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November 14, 2012

Power Crisis Looms as Private Sector's Enthusiasm Wilts

Businessworld has recently covered the crisis in the Indian power sector and the problems facing private sector investments in the sector.

From the Cover Story titled "Burn Ambitions":

If there is an apparent sliver of hope, it’s over discoms — the Cabinet Committee on Economic Affairs’ nod to recast their debt of Rs 1,20,000 crore. Matters had come to head. In the absence of cost-reflective tariffs (a political hot potato), discoms financed the interest on loans through more of the same. The RBI asked banks to apply the brakes on loans to discoms. “We have decided to stop generation, but we cannot afford to take a deferred payment as 80 per cent of our cost (of power) is for buying coal. We pay CIL through a letter of credit and cannot afford this. We can’t compromise,” says NTPC’s Choudhury.

...According to Crisil, nine states — Tamil Nadu, Andhra Pradesh, Rajasthan, Punjab, Haryana, Bihar, Uttar Pradesh, Madhya Pradesh and Jharkhand — account for 85 per cent of discoms’ losses; their combined debt accounts for 80 per cent of all such debt. And these nine states can swing fortunes at the hustings; they send 292 MPs to Parliament, 53.77 per cent of the total.

(Saya Essar Energy’s CEO, Naresh Nayyar) “We do not want to commit capital unless we have more clarity on regulatory approvals.” A senior banker admits to a “moderation in investment plans”. State Bank of India has turned selective — major sanctions in 2011-12 were to Neyveli Lignite Corporation (Rs 2,500 crore) for 1,000 MW and to Meja Urja Nigam (Rs 2,000 crore) for 1,320 MW.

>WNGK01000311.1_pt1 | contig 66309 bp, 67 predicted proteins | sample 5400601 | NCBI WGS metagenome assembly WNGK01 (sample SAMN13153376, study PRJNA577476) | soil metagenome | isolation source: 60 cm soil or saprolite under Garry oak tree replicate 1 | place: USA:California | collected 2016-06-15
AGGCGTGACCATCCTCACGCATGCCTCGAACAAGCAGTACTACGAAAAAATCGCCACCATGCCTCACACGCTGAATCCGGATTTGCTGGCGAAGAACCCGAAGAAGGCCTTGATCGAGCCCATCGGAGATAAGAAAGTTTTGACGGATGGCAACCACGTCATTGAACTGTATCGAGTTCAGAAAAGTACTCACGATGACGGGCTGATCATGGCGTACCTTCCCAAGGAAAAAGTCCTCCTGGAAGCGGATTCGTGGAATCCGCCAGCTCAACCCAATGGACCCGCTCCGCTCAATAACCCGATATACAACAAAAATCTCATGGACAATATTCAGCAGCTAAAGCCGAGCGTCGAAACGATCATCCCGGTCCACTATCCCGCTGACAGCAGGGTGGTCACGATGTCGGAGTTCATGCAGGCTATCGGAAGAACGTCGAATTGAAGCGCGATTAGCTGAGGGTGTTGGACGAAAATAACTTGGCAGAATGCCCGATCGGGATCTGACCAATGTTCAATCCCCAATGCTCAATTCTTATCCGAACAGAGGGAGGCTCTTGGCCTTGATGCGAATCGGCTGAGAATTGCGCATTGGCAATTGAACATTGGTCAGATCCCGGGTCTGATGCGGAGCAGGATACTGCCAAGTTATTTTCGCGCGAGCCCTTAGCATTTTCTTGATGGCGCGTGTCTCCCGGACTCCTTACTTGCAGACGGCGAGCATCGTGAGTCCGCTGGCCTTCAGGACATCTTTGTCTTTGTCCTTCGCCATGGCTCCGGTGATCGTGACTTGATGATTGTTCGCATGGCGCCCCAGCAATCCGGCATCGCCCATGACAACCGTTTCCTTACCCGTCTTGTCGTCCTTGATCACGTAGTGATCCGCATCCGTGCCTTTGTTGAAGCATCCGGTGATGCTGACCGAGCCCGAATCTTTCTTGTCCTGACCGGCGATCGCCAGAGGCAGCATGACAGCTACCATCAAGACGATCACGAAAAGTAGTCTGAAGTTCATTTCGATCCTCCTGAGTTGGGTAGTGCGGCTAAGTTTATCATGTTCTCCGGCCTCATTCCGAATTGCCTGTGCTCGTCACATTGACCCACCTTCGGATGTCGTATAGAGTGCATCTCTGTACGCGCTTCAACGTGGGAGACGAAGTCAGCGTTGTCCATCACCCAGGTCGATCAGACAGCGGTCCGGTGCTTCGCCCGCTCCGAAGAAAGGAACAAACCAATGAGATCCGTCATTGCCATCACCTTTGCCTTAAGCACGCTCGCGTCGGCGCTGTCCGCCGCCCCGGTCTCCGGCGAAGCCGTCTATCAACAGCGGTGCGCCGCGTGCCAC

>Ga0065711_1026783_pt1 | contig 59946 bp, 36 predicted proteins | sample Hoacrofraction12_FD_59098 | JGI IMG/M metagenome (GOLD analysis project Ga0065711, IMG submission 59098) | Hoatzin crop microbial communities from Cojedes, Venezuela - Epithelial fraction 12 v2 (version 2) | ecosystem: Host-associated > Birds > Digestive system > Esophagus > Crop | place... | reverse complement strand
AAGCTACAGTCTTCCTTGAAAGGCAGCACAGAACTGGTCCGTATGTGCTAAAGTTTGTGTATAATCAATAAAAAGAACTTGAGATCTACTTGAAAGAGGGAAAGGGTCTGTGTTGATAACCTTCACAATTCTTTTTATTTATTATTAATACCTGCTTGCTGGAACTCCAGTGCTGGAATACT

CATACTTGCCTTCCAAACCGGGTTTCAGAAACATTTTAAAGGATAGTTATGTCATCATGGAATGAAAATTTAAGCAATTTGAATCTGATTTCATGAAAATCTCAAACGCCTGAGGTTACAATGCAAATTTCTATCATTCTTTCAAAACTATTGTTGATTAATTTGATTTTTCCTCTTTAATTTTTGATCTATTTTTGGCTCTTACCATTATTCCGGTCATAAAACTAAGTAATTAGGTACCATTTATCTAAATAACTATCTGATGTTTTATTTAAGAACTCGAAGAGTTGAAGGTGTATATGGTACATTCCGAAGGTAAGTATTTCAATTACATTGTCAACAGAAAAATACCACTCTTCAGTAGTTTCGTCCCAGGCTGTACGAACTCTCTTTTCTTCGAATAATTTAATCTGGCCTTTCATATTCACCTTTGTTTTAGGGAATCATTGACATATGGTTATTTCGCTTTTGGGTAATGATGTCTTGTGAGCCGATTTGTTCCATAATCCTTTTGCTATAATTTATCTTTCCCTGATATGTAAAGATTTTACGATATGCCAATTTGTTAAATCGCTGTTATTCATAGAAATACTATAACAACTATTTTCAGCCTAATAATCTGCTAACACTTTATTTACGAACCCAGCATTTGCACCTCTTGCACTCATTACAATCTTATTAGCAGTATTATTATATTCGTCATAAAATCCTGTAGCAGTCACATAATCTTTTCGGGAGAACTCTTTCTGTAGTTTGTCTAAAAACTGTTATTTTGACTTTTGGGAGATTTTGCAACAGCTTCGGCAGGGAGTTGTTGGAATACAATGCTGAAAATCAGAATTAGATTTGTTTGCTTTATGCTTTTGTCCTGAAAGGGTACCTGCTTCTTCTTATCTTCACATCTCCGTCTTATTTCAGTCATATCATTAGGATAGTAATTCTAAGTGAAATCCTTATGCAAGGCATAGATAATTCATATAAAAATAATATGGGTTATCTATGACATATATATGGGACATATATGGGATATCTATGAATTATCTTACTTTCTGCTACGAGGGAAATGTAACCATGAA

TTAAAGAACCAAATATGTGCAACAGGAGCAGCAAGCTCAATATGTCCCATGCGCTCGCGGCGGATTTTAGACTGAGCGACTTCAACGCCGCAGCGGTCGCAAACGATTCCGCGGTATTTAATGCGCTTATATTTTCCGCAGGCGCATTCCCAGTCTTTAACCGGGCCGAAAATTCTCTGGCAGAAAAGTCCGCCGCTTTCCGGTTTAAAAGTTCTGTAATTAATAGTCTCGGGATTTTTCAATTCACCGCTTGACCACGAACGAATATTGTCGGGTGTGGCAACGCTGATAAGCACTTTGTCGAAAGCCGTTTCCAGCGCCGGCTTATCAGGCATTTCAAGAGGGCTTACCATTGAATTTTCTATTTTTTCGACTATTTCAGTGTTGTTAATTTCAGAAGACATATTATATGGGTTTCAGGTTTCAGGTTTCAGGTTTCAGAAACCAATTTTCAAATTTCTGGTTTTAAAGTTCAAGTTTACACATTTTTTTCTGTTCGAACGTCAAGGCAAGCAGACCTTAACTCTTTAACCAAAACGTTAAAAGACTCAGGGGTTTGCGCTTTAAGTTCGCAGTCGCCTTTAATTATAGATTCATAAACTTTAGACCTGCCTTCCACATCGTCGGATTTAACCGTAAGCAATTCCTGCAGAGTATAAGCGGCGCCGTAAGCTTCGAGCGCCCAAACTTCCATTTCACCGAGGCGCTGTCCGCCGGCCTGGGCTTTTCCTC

...Balakrishnan says there was good interest from PEs for two years (2009-11). “They have invested around $2-3 billion with another commitment going up to $5 billion. But PE funds have also gone shy (of the sector).”
Interview with Montek Singh Ahluwalia on the immediate and long-term implications of bailout for State Electricity Boards (SEBs)

From the article by Anil Razdan former secretary, Ministry of Power:

Distribution being entirely in the state sector, the restructuring scheme will serve as a reminder to state governments to assume ownership of utilities as the states are required to take over the loans as equity, and securitise the bonds to be issued by the discoms. FIs have been asked to provide a moratorium on loan repayments so as to give the discoms some time to get their act together and avoid penal interest. The move would also require strict discipline on the part of states because they are already guided by the overdraft constraints mandated by the Fiscal Responsibility and Budget Management (FRBM) rules. The states will then have no option but to resort to an increase  in tariffs as they will be obligated to pay interest on the bonds they issue. However, it is better to increase tariffs than to have a power crisis.
Debt apart, the extent of aggregate technical and commercial (AT&C) losses is unacceptable, even if we assume the national figures to be 27 per cent. The figure should be brought down to at least 15 per cent over the next two years and, in cities, this should come down to single digits, as is the norm in the developed world.

...The power minister is reportedly drafting an Electricity Distribution Responsibility Bill for enactment by states. If all these measures to work, fuel supply must be assured to generating companies so that they achieve maximum capacity utilisation. There is also need for consumers to be regularly educated on the economics of the power business. 
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